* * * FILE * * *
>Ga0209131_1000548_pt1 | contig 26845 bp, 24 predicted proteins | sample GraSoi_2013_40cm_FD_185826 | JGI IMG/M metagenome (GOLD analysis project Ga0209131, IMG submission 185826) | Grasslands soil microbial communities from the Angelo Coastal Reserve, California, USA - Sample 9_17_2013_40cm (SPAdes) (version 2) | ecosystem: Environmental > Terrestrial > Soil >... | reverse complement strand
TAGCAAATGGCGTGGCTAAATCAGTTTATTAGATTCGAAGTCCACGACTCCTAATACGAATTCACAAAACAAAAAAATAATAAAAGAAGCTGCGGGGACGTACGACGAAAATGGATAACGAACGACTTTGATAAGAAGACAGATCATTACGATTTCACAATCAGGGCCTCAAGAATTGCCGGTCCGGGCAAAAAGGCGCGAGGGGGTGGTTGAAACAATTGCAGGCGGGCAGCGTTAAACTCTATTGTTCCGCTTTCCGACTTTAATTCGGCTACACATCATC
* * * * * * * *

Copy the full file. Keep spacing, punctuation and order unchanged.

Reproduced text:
>Ga0209131_1000548_pt1 | contig 26845 bp, 24 predicted proteins | sample GraSoi_2013_40cm_FD_185826 | JGI IMG/M metagenome (GOLD analysis project Ga0209131, IMG submission 185826) | Grasslands soil microbial communities from the Angelo Coastal Reserve, California, USA - Sample 9_17_2013_40cm (SPAdes) (version 2) | ecosystem: Environmental > Terrestrial > Soil >... | reverse complement strand
TAGCAAATGGCGTGGCTAAATCAGTTTATTAGATTCGAAGTCCACGACTCCTAATACGAATTCACAAAACAAAAAAATAATAAAAGAAGCTGCGGGGACGTACGACGAAAATGGATAACGAACGACTTTGATAAGAAGACAGATCATTACGATTTCACAATCAGGGCCTCAAGAATTGCCGGTCCGGGCAAAAAGGCGCGAGGGGGTGGTTGAAACAATTGCAGGCGGGCAGCGTTAAACTCTATTGTTCCGCTTTCCGACTTTAATTCGGCTACACATCATC